House of Flying Daggers
The House of Flying Daggers is a 2004 wuxia (swordplay and chivalry) film directed by Zhang Yimou. It begins in China 859 A.D where the Tang Dynasty is in decline. The Emperor’s government, crippled by corruption, no longer controls the land, culminating in an underground alliance formation: ‘The House of Flying Daggers'. Where the tone set for a film suggests themes of conflict through politics and struggles for power, it turns a surprising corner when Yimou fuses a martial arts action-drama with tragic romance. What makes House a truly unique wuxia experience is the narrowed scope of the film to the two protagonists that fall in love whilst the grand scale of epic battle and politics shifts to the majestic background.
Two cops, Leo and Jin are given the task of finding the leaders of the revolutionary faction, the Flying Daggers. A beautiful blind dancer working at a brothel, Mei, is suspected as one of the members and Jin attempts to gain her trust in the hopes of her leading him to her leader. He, inadvertently, falls in love with her. What at first seems like a simplistic love story grows and emerges with unexpected twists into a grand story of love, deceit and conflict that merges easily with a striking cinematic magnificence of the scenery.
An honourable mention must go to the brilliant cinematic vision House truly is. The martial art battle scenes are smooth, adrenaline-fuelled and the slow-motion fragments of the scenes stunning. With love, betrayal and deception interwoven, the film overwhelms the senses with its gaudy, elegant encapsulation of the artistry of the landscapes. It is a conflict between love and duty in an authentic blizzard of colour, action, passion, love, battle and dance.
It is, simply put, a feast for the eyes, and a story for the heart.
It would be lazy to say, “if you liked Crouching Tiger Hidden Dragon, you will love this”. While Zhang Yimou’s film may share many similarities with Ang Lee’s masterpiece, at its core House of Flying Daggers is a far more ferocious beast. Bursting with action, drama, romance, mystery and even dance, this film is a unique patchwork of cinematic spectacle.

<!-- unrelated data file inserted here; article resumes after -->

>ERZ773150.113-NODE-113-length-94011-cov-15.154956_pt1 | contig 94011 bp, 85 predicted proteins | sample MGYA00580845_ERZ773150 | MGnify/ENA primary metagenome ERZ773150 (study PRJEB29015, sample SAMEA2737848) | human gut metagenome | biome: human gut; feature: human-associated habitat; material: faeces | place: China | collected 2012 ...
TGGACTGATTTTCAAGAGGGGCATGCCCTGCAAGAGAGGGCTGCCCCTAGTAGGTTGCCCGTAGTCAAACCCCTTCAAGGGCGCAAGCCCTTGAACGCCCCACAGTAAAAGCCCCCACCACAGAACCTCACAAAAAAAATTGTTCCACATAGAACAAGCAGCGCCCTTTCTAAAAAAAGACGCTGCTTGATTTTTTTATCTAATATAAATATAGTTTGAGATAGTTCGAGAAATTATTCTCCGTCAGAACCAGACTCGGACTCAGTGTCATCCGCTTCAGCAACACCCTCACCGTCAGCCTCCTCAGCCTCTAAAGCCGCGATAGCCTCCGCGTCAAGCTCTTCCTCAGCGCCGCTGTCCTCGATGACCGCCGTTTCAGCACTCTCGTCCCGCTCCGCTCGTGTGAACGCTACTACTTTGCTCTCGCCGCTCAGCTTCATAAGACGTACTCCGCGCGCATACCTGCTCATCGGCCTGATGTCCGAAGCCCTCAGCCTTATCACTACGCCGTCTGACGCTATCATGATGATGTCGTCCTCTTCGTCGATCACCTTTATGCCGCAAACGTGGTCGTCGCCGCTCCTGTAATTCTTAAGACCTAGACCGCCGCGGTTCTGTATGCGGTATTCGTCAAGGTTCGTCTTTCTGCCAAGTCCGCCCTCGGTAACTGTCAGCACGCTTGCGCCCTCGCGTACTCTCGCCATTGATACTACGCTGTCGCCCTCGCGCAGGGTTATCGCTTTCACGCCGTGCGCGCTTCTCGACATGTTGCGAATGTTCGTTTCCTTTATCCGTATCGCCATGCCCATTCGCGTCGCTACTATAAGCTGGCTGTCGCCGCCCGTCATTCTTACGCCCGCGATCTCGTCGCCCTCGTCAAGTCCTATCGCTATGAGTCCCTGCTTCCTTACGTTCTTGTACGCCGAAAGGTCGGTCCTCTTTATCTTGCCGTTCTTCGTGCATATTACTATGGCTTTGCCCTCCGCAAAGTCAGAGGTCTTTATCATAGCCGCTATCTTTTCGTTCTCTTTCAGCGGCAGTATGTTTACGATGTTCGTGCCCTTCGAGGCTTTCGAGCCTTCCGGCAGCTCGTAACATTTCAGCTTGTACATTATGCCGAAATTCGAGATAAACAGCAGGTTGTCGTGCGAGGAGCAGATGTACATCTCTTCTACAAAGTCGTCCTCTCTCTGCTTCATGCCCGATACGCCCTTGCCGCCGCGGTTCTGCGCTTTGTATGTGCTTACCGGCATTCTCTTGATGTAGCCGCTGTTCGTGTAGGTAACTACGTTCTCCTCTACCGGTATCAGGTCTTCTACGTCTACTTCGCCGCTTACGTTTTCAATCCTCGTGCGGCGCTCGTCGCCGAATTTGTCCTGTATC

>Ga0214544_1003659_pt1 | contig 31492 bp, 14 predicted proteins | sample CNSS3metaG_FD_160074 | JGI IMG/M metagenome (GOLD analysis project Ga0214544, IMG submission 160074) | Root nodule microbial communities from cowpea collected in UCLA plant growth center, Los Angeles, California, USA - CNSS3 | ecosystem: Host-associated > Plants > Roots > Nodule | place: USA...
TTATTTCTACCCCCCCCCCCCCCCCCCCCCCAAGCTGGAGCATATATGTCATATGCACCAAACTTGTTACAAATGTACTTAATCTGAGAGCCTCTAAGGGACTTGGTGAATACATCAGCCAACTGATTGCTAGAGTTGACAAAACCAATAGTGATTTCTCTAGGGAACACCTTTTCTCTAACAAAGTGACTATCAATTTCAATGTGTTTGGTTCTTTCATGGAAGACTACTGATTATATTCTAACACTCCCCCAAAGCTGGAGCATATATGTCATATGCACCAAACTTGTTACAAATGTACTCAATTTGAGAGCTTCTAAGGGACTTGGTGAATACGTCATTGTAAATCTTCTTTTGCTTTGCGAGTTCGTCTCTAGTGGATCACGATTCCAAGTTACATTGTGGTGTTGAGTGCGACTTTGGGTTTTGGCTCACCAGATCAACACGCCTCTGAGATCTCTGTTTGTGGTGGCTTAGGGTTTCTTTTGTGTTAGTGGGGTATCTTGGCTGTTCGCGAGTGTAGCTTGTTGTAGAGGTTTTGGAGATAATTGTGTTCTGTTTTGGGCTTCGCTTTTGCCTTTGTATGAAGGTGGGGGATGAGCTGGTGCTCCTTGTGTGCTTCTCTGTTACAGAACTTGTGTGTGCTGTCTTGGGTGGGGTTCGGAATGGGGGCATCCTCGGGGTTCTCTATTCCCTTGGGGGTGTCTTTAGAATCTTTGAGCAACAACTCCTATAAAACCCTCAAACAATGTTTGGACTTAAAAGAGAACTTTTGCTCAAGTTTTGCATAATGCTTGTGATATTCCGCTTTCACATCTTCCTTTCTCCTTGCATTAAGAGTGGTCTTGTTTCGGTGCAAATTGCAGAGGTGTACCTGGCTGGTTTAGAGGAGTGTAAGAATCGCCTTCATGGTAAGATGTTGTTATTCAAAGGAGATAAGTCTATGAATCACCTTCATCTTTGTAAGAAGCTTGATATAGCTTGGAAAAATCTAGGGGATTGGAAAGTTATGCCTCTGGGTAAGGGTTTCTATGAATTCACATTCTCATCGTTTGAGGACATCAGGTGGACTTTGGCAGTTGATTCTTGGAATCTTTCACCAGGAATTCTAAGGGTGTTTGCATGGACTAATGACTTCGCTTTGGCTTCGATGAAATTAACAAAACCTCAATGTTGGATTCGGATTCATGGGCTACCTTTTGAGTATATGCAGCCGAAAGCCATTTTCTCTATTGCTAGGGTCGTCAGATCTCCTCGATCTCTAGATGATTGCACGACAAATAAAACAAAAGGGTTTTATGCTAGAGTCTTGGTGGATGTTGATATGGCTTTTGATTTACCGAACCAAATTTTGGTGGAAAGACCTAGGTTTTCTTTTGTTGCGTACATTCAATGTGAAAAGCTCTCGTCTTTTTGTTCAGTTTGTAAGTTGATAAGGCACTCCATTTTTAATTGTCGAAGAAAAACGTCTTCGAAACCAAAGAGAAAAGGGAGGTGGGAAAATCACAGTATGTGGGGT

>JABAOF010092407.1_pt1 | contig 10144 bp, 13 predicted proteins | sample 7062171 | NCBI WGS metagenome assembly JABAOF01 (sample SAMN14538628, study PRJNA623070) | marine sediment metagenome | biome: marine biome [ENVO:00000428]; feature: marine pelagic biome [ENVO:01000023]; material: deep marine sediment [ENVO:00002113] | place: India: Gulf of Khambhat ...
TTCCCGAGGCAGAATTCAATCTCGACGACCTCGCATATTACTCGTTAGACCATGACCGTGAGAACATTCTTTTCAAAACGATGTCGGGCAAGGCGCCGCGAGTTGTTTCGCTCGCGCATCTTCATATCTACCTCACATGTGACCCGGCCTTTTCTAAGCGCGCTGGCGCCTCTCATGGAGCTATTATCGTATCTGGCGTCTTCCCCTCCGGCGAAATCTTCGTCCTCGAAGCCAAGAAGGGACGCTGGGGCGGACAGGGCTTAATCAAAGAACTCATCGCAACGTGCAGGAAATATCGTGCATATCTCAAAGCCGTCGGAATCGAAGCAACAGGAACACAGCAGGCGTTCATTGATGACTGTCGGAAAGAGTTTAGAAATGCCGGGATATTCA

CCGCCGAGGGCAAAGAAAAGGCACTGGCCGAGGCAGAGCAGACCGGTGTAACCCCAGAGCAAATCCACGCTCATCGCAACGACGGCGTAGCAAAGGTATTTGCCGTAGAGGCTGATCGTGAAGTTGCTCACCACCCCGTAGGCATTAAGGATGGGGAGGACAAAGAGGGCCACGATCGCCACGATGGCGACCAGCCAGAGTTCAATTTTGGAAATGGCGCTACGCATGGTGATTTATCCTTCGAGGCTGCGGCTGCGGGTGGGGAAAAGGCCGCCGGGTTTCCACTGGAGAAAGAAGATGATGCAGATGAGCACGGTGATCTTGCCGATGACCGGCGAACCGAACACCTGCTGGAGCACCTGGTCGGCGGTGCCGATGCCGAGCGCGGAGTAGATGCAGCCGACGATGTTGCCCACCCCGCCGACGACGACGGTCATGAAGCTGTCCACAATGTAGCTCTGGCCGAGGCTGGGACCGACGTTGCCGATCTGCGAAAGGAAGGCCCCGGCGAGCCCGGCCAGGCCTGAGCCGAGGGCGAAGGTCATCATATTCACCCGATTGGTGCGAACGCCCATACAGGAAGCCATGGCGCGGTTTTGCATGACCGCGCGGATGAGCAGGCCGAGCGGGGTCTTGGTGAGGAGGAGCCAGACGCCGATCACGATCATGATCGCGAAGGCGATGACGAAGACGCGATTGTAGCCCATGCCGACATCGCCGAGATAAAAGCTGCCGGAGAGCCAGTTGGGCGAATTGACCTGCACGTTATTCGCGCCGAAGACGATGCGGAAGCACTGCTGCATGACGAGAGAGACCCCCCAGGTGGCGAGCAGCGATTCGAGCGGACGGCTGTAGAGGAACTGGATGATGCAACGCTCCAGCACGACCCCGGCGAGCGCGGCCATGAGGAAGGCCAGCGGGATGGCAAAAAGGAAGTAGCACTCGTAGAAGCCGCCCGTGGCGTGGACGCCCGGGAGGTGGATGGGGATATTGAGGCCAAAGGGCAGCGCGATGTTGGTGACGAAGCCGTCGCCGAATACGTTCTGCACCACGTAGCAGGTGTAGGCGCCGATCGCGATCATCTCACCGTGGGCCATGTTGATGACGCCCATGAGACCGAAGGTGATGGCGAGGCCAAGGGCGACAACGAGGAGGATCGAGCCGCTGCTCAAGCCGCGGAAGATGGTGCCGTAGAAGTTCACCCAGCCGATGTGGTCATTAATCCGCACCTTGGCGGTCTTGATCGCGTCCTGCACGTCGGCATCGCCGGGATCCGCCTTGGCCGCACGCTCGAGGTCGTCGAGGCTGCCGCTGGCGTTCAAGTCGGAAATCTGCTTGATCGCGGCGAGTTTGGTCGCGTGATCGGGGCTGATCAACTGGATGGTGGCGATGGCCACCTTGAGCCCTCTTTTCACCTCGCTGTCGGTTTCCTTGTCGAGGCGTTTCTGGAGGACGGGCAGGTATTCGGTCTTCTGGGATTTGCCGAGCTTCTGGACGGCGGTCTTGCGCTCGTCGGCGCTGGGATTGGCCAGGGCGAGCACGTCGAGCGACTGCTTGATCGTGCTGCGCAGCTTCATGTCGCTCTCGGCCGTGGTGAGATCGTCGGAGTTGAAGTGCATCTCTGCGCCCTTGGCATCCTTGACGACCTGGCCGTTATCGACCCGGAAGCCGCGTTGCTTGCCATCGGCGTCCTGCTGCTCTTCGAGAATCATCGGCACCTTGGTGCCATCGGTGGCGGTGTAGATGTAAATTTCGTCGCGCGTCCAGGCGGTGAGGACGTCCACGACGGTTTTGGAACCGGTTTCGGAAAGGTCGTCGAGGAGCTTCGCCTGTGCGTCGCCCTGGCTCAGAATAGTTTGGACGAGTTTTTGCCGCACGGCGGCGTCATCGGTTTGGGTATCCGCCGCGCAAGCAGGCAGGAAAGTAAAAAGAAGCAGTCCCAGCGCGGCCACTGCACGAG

Set towards the end of China’s historic Tang Dynasty, blind dancer Mei (Ziyi) becomes embroiled in a cataclysmic adventure when government police officers Jin (Kaneshiro) and Leo (Lau) arrest her for her involvement with a rebel group named The Flying Daggers. Like a Chinese version of Robin Hood’s merry men, the revolutionary faction steals from the rich to give to the poor. Supposedly the daughter of the group’s deceased leader, Mei is interrogated by Leo and Jin as they attempt to find out who is now leading the extremely prosperous group of vigilante thieves and warriors.
With superb performances all round, specifically Ziyi’s entrancing portrayal, the film’s operatic pace grips you from the offset and doesn’t let you go. For most movies this would be an achievement in itself, but this film does so much more. Truly a feast for the senses, story comes second to the hypnotic visuals, the lighter-than-air choreography, and the perfectly punctuating soundtrack, all of which envelop the viewer in a wonderfully spellbinding but gravely human world.
If you’re looking to lose yourself for a couple hours, then look no further. House of Flying Daggers will pick you up and put you down, fling you from the white stillness of its snow-blanketed forests to the lawless colour of its palatial settings, and all the while you’ll find yourself caring more and more for the people on screen. This film has style in abundance, and more than enough substance to keep everybody happy.
Zhang Yimou has gone Hollywood. All his life he's been making intensely emotional art house films like Raise The Red Lantern. Suddenly, around the turn of the millennium he decided to engage in an experiment that was Hero. Confident that the experiment was a success, his next film was the remarkably titled House of Flying Daggers (the Chinese title Shi Mian Mai Fu means 'Ambushed From Ten Directions').
China was rarely as prosperous as during the colourful Tang Dynasty (one of the Renaissance periods of Chinese history). But around mid-9th century the Tang Dynasty was coming to an end, and at this point uprisings against the emperor was commonplace. The House Of Flying Daggers was the most successful and elusive of the troublemakers. Into this background comes the story of the playboy officer Jin (Kaneshiro) and the blind dancer Mei (Ziyi), who are both double-crossing each other yet find that their feelings may be more powerful than their motives.
The film is visually spectacular, with every frame being painted by vivid, contrasting colours, whether by the costumes of the period or the surreal scenery (some in China, most of it in Ukraine). The martial arts sequences are everything we ask for and more, including a dance sequence by Zhang Ziyi that is worth the admission price alone (really), and an almost operatic scene of the lovers desperately trying to escape an ambush in the plains.
What makes the experience even more intense are the sound effects. Every sword swing, dagger twist, stride of a horse or struck bamboo is amplified whenever the director wants us to pay them attention.
The music by Japanese composer Shigeru Umebayashi is beautiful, and wholesomely compliments the emotions of the characters; many times we find the characters faced with choices, and as they hesitate, the music swells up and becomes the narrative itself. Sounds pretentious, but it isn't - you'll see.
Mark my words, this is not a film you forget easily.
Screenings of this film:
|2004/2005 Spring Term – (35mm)|
|2010/2011 Autumn Term – (35mm)|
|2013/2014 Autumn Term – (35mm)|
|2019/2020 Spring Term – (35mm)|